WASHINGTON—A study co-authored by researchers at Duke, Harvard and Columbia Universities estimate that nine percent of U.S. adults have a history of angry, impulsive behavior as well as access to firearms. The results were published in the most recent issue of Behavioral Sciences and the Law.
The study identified individuals as impulsively angry if they were known to lose their temper, break or smash things and get into or pick physical fights.
Among the findings of the study:
· Nine percent of U.S. adults have a history of angry, impulsive behavior as well as access to guns.
· An estimated 1.5 percent of adults with impulsive anger issues report that they carry a gun or other firearm outside their home
· Generally, those who were impulsively angry were male, young or middle-aged
· In the study, participants who owned more than six or more firearms were significantly more likely to have a history of impulsive anger and to carry firearms outside the home than were individuals who owned one or two firearms
· There is little overlap between individuals with serious mental illnesses and individuals with access to guns and impulsive anger issues; fewer than one out of 10 individuals with anger issues and access to guns were admitted to a healthcare facility for a psychiatric problem or substance abuse
· People with a history of impulsive anger showed an elevated risk of common conditions like anxiety, personality disorders, alcohol abuse, and PTSD, none of which would necessarily prevent these individuals from owning a gun under current gun-control laws
“As we try to balance constitutional rights and public safety regarding people with mental illness, the traditional legal approach has been to prohibit firearms from involuntarily-committed psychiatric patients,” said Jeffrey Swanson, Ph.D., professor at Duke Medicine and lead author of the study in a press release. “But now we have more evidence that current laws don’t necessarily keep firearms out of the hands of a lot of potentially dangerous individuals.”
For the study, researchers used the National Comorbidity Study Replication (NCS-R), a Harvard-led nationally representative survey of mental disorders. For the study, researchers analyzed data from 5,563 face-to-face interviews conducted as part of the NCS-R.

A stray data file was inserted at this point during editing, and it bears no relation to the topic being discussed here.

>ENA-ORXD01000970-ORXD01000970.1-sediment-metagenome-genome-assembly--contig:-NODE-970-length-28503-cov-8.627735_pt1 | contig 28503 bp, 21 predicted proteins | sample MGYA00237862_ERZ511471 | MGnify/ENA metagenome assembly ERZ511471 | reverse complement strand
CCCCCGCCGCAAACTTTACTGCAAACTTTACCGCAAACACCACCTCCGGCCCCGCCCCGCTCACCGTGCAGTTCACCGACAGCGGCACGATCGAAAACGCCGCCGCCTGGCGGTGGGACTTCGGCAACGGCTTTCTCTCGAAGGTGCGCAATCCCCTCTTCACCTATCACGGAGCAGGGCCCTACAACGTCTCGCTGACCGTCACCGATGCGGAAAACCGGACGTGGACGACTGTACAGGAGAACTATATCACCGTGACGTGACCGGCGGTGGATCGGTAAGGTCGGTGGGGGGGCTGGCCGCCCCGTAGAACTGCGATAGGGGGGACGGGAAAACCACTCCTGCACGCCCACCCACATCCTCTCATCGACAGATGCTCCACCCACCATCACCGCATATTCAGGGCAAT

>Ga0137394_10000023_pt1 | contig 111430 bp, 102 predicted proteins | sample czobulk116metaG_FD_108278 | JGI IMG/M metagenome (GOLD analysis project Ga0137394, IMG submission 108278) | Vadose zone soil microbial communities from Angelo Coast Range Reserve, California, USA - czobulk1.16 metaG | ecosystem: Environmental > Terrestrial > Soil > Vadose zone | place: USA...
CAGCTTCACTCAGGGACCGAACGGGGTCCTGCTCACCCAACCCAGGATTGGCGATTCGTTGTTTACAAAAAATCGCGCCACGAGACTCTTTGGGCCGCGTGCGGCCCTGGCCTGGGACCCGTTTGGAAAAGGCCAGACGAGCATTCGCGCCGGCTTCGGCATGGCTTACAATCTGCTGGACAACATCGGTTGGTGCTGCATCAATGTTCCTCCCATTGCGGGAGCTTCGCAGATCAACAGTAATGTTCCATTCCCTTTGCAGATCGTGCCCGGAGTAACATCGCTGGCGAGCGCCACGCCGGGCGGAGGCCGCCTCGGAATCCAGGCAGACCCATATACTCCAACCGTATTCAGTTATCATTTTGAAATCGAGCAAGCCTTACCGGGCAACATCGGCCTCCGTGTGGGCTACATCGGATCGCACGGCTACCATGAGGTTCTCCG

Researchers participating in the study emphasized the difference between serious mental illness like schizophrenia or bipolar disorder and those prone to impulsive anger with access to guns.
“Gun violence and serious mental illness are two very important but distinct public health issues that intersect only at their edges,” Swanson said.
This insight reveals that under current mental-health-related restrictions on gun purchases and ownership (which generally focus on involuntary commitment as a screening tool), most individuals with a history of impulsive anger would be allowed to own a gun.
“Very few people in this concerning group suffer from the kinds of disorders that often lead to involuntary commitment and which would legally prohibit them from buying a gun,” said Ronald Kessler, Ph.D., professor of health care policy at Harvard and principal investigator of the NCS-R survey.
Study authors recommend that rather than the current screening program based on an individual’s history of mental health treatment/commitment, screening a prospective owner’s history for multiple convictions for driving under the influence and a history of misdemeanor convictions including violent offenses may be more effective in preventing gun violence in the U.S.
Researchers also said that the study could support laws that give family and law enforcement the authority to immediately seize firearms and prohibit gun and ammunition purchases by an individual showing signs of imminent violence.
Connecticut has a “dangerous persons” gun removal law where law enforcement may seek a warrant to remove firearms if an officer has probable cause to believe that a person is at imminent risk of injury to self or others. Indiana has a similar law, but the officer need not wait for a warrant if s/he later submits a written statement to the court.
California has a “gun violence restraining order,” which allows family members and law enforcement to seek this kind of restraining order against individuals who are considered a threat to themselves and others. The restraining order temporarily prohibits the individual from purchasing firearms or ammunition and allows law enforcement to temporarily remove firearms in the individual’s possession.
A handful of states also have laws that either authorize or require law enforcement to remove firearms at the scene of a domestic violence incident. This study could lend support for similar laws in other jurisdictions.
In 2013, there were over 62,000 injuries relating to the intentional use of firearms and 11,208 individuals died as a result of a violent gun incident, according to the Centers for Disease Control and Prevention (CDC). Today in the U.S. there are an estimated 310 million firearms in private hands.